Gary MOSANSKY, Appellant, v. STATE of Florida, Appellee.
Appellant seeks review of his first-degree murder conviction and resulting life sentence. Among the issues raised on appeal, Appellant argues that the trial court fundamentally erred by failing to specifically instruct the jury that the state had the burden to prove beyond a reasonable doubt that he did not act in self-defense. We reject this argument for the reasons that follow, and we affirm Appellant's remaining claims without discussion.
Without objection, the trial court gave the jury the following instructions pertinent to Appellant's claim of self-defense:
An issue in this case is whether the defendant acted in self-defense. It is a defense to the offense with which [Appellant] is charged if the death of [the victim] resulted from the justifiable use of deadly force. Deadly force means force likely to cause death or great bodily harm.
A person is justified in using deadly force if he reasonably believes that such force is necessary to prevent, one, imminent death or great bodily harm to himself or another, or, two, the imminent commission of aggravated battery against himself or another.
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If in your consideration of the issue of self-defense, you have a reasonable doubt on the question of whether the defendant was justified in the use of deadly force, you should find the defendant not guilty. However, if from the evidence you are convinced that the defendant was not justified in the use of deadly force, you should find him guilty if all the elements of the charge have been proved.
Further, the court gave the following instruction on the burden of proof:
The defendant has entered a plea of not guilty. This means you must presume or believe the defendant is innocent. The presumption stays with the defendant, as to each material allegation in the information, through each stage of the trial unless it has been overcome by the evidence to the exclusion of and beyond a reasonable doubt. To overcome the defendant's presumption of innocence, the State has the burden of proving the crime with which the defendant is charged was committed and the defendant is the person who committed the crime. The defendant is not required to present evidence or prove anything.
Appellant argues that the trial court's failure to specifically instruct the jury that the state had the burden to disprove his claim of self-defense was fundamental error because “self-defense is really in the nature of an element of the offense once the defendant presents some evidence to warrant the instruction,” and under Reed v. State, 837 So.2d 366 (Fla.2002), and State v. Delva, 575 So.2d 643 (Fla.1991), the failure to instruct the jury on a disputed element of the charged offense constitutes fundamental error. There is no merit to this argument.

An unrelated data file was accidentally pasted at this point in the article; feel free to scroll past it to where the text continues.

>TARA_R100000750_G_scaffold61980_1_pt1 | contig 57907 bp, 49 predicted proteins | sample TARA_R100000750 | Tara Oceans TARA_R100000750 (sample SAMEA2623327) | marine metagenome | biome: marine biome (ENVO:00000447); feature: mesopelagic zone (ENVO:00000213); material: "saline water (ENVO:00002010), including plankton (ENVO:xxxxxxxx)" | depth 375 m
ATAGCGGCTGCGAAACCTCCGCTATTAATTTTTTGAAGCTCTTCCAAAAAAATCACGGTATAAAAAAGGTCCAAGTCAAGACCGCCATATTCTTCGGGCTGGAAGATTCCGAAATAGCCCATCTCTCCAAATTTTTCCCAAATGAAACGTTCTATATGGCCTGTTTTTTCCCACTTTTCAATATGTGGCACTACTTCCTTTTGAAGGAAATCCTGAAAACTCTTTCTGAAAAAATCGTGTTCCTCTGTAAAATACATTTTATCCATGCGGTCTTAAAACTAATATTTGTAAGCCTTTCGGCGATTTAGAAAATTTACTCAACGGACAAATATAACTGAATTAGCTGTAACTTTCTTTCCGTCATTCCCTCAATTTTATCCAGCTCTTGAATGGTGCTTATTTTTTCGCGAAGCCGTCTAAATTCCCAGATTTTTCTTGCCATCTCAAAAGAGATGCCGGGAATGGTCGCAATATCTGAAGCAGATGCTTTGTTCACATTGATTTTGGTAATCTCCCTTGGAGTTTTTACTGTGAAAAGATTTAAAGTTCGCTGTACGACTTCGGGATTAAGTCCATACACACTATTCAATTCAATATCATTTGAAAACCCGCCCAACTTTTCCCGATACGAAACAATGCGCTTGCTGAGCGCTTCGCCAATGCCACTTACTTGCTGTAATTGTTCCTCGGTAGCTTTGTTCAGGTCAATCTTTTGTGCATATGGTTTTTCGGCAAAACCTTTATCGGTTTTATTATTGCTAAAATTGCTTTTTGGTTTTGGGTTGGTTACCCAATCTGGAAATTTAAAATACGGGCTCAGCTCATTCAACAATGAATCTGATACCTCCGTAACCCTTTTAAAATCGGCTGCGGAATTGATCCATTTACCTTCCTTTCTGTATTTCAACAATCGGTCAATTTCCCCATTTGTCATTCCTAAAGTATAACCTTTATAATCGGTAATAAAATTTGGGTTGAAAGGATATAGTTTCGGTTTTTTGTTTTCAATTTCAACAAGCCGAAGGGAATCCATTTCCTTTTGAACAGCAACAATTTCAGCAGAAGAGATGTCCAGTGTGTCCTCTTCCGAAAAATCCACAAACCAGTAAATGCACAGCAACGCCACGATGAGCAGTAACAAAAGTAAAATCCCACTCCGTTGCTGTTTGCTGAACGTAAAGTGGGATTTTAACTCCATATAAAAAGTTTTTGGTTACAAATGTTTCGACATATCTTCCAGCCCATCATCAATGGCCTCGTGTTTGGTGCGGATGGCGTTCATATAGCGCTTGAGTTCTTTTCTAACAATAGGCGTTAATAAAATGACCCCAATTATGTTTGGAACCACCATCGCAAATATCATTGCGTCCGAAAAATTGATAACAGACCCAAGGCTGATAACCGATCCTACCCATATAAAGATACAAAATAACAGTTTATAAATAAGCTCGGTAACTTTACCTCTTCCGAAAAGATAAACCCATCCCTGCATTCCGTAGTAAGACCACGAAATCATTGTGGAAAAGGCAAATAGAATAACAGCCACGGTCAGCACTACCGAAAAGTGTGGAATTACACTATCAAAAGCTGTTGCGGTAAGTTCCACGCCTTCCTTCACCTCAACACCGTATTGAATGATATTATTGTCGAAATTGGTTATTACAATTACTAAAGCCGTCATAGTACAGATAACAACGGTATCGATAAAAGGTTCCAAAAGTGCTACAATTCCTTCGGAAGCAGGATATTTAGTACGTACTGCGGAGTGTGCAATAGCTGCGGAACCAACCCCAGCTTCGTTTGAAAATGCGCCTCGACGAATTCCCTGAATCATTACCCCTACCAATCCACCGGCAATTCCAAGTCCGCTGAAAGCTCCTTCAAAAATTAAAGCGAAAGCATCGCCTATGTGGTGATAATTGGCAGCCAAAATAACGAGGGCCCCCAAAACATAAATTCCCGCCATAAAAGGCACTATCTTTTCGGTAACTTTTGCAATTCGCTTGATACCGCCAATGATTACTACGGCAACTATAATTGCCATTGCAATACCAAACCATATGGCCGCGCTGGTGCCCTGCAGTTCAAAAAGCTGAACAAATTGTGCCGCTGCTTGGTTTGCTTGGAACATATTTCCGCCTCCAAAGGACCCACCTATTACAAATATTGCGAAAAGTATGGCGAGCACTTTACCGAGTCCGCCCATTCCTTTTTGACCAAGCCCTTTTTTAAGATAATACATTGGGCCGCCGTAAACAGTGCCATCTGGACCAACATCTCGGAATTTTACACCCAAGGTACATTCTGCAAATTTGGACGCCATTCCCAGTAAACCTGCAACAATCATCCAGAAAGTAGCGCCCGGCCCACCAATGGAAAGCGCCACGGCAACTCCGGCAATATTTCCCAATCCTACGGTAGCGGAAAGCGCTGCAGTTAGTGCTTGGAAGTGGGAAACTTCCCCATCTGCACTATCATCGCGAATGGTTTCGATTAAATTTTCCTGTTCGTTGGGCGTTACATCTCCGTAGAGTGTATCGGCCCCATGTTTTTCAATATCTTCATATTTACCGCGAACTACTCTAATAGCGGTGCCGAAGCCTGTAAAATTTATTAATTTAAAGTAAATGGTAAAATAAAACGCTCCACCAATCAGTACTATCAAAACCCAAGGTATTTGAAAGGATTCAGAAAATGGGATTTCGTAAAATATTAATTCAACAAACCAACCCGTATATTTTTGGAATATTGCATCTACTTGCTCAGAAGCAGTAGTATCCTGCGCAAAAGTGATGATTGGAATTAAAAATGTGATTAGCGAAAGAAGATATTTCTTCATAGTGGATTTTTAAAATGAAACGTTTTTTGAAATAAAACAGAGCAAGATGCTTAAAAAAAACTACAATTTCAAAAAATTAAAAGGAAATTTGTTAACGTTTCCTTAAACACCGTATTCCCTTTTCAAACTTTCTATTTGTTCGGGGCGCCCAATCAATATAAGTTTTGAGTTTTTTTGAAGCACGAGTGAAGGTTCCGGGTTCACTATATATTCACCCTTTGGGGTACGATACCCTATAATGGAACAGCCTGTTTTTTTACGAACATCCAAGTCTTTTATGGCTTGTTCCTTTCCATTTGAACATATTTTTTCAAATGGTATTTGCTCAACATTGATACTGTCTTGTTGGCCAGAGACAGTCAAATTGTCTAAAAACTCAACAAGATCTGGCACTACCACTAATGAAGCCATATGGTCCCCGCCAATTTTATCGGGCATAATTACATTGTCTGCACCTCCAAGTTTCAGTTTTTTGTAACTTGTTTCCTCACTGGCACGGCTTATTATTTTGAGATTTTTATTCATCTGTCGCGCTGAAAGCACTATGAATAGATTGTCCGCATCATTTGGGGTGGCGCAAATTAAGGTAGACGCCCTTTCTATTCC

The fundamental error doctrine applies “only in rare cases where a jurisdictional error appears or where the interests of justice present a compelling demand for its application.” Martinez v. State, 981 So.2d 449, 455 (Fla.2008) (quoting Smith v. State, 521 So.2d 106, 108 (Fla.1988)) (emphasis omitted). The failure to give an instruction on an affirmative defense is not per se fundamental error. See id. (“We have never held that the failure to give an instruction ․ on an affirmative defense always constitutes fundamental error.”). Rather, “[w]here the challenged jury instruction involves an affirmative defense, as opposed to an element of the crime, fundamental error only occurs where a jury instruction is ‘so flawed as to deprive defendants claiming the defense ․ of a fair trial.’ “ Id. (quoting Smith ).
Appellant's reliance on Reed and Delva is misplaced because self-defense is not an element of first-degree murder, the offense at issue; rather, it is an affirmative defense that has the effect of legally excusing the defendant from an act that would otherwise be a criminal offense. See id. at 452-53 (quoting Hopson v. State, 168 So. 811 (Fla.1936)); Cancel v. State, 985 So.2d 1127, 1131 n. 3 (Fla. 5th DCA 2008) (Griffin, J., specially concurring); but cf. Zuniga v. State, 869 So.2d 1239, 1240 (Fla. 2d DCA 2004) (“The self-defense instruction can be likened to an element of the offense for its importance to the defendant.”). The defendant has the burden of presenting sufficient evidence that he acted in self-defense in order to be entitled to a jury instruction on the issue. But the presentation of such evidence does not change the elements of the offense at issue; rather, it merely requires the state to present evidence that establishes beyond a reasonable doubt that the defendant did not act in self-defense.